Andrew Trousdale

Andrew Trousdale

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Andrew Trousdale

Andrew Trousdale wrote a review of on December 11, 2011

5 5

Why doesn't everyone start ragging on the Spyder Pinnacle Jacket? Seems like Arc is the brand everyone loves to hate because they make the sickest gear out there. Its not like Arc is making you buy this jacket, and its definitely not for everyone considering that it is $1,000. Even still, this is the Jacket that a resort-goer is going to have for 35 years, and for that reason I bet its cost-per-wearing is gonna be a lot less than a lot of other Jackets out there. With the relatively high price of Arc'teryx these days, why don't you all consider that you buy nice or you buy twice. I own an Arc'teryx shell that costed $500 and I expect it to last 3 times as long as a $250 counterpart. I am also certain that if for some reason my Jacket doesn't perform the way it should, Arc'teryx will send me a new shell. Most Jackets these days are purchases, an Arc'teryx Jacket is an investment.

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Andrew Trousdale

Andrew Trousdale wrote a review of on December 6, 2011

4 5

A pretty great Glove. To be honest, I wasn't amazed by it because the leather stretches to the point that Larges which were slightly too big became way to big. Good thing about leather that stretches is it is super soft. Probably as soft a leather palm as there will be out there. Definitely make sure if your between sizes to size down. If your fingers are tightly up against the finger tips you will certainly have a glove with some great dexterity. This glove also happens to be super insulated. The thing is full of down, and it certainly does the job for keeping your digits toasty. If I had bought it now when it is $100 I probably would have given em a five.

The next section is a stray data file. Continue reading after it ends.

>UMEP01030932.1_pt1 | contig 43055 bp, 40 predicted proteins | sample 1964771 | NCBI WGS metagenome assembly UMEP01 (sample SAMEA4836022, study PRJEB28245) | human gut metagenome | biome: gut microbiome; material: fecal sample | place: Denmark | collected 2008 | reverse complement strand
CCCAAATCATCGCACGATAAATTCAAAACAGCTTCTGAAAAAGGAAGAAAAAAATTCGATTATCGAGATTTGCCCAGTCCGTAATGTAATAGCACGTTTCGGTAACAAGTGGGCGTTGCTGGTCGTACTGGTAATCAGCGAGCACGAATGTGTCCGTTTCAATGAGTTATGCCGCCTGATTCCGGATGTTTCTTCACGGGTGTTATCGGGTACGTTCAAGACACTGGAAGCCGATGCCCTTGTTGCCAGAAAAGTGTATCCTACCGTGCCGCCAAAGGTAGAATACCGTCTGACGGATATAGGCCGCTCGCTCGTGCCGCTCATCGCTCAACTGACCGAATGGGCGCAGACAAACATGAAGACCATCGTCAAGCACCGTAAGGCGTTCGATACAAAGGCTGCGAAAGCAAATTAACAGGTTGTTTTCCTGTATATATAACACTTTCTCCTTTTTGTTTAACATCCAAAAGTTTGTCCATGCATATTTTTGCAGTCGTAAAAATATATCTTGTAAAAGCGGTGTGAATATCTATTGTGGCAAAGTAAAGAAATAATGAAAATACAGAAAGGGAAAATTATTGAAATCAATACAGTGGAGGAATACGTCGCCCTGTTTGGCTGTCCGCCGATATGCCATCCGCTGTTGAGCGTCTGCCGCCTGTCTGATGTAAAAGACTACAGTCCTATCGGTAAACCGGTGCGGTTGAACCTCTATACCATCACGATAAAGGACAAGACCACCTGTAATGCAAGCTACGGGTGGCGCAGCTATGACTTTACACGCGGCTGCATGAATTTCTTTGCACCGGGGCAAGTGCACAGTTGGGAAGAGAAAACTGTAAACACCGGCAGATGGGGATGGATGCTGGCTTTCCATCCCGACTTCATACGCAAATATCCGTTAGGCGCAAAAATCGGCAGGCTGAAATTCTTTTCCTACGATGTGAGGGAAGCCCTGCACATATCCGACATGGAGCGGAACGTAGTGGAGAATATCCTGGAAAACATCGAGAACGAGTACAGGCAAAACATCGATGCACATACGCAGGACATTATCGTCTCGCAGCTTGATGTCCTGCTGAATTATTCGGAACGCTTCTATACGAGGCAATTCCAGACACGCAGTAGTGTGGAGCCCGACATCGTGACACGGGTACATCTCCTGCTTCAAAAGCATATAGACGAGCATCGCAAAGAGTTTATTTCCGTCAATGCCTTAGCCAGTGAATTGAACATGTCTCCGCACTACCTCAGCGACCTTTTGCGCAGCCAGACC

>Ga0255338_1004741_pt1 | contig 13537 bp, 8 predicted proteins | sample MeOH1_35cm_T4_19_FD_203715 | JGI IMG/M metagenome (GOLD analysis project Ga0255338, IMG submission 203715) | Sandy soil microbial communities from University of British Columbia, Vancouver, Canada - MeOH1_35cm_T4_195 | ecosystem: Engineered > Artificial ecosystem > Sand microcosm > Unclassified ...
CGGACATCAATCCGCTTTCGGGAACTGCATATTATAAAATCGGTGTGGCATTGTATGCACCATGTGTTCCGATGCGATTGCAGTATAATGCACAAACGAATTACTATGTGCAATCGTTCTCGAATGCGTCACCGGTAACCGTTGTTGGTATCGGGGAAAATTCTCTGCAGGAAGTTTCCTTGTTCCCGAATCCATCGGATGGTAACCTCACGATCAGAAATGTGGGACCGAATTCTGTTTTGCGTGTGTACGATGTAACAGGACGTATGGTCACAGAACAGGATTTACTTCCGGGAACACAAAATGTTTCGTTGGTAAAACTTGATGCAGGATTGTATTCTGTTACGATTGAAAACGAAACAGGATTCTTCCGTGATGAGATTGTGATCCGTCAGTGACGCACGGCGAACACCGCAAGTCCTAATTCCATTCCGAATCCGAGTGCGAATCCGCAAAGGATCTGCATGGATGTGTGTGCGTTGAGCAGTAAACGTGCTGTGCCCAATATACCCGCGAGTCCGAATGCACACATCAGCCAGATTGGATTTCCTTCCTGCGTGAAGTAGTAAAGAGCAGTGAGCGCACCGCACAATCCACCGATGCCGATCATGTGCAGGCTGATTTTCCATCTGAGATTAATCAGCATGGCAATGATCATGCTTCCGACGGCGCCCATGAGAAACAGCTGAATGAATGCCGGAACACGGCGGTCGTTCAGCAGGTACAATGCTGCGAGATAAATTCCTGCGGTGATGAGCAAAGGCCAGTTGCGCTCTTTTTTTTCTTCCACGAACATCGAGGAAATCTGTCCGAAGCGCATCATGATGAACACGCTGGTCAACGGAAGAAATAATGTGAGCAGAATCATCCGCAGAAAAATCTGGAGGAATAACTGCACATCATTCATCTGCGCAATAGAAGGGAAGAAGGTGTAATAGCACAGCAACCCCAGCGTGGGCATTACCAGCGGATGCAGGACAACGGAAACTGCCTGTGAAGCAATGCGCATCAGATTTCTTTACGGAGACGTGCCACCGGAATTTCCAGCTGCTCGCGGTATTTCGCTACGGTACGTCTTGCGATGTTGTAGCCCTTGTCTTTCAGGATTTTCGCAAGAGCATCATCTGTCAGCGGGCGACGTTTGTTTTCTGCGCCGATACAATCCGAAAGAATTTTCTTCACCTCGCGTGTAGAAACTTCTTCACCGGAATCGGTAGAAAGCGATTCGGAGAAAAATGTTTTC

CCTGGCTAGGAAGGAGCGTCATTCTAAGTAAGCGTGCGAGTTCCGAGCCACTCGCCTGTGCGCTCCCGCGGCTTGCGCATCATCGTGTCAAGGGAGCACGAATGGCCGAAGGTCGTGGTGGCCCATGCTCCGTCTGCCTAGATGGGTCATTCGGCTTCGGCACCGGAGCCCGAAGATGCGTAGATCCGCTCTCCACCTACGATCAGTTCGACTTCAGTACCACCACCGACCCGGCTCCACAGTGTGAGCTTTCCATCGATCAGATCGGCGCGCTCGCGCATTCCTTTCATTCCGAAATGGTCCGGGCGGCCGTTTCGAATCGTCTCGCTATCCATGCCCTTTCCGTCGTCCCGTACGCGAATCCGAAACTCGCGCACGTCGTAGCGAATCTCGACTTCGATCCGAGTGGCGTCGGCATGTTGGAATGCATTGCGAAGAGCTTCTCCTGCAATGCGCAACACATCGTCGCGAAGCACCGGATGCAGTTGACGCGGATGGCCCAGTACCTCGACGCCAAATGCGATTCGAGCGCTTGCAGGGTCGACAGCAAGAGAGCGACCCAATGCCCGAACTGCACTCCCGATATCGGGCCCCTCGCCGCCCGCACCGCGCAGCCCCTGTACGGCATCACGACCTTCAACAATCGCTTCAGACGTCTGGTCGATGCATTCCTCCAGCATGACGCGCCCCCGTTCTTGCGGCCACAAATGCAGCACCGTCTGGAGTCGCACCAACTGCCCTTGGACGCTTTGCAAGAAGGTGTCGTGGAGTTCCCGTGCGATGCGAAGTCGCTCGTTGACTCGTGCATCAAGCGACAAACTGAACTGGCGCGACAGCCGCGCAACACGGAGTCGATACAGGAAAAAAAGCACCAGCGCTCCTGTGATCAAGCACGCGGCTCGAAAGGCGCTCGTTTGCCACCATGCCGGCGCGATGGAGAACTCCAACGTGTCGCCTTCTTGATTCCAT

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Andrew Trousdale

Andrew Trousdale wrote an answer about on November 17, 2011

Yea, it is crazy to say this, but the fingers are almost sized for sausage fingers. You will not find the fingers to be too snug here. They are certainly larger than I expected in generally. I would say err on the small side with these.

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Andrew Trousdale

Andrew Trousdale wrote an answer about on November 17, 2011

This is really a question of priority. The Vertical SV will have by far the most dexterity, and it will be the least warm as well. Everyone has their own idea of what makes a glove the "best." Of the three gloves you presented, the Legend is certainly the warmest while also having the least dexterity. The Seth would be somewhere in between in respect to warmth and dexterity. If your number 1 priority is warmth, consider the Sigma AR glove. That is about as warm as it will get in a glove, while still maintaining reasonable dexterity. From there, any warmer and your looking at mittens. The Black Diamond Mercury Mitten would make for a great option, and you can grab one on DoG for 50 bucks. I actually bought the Vertical SV and the Mercury so I can have the best of warmth and dexterity at my disposal. The Mercury Mitt is honestly hard to take off, its like your hand is wrapped in a cloud ;). Concerning the three options you presented, like I said on a scale of warmth SVSeth>Legend. You can expect slightly higher quality out of Arcteryx and Hestra but that is not to say that your not getting top of the line build with the Legend too. You can't go wrong, especially with the return policy here.

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Andrew Trousdale

Andrew Trousdale wrote a review of on October 2, 2011

5 5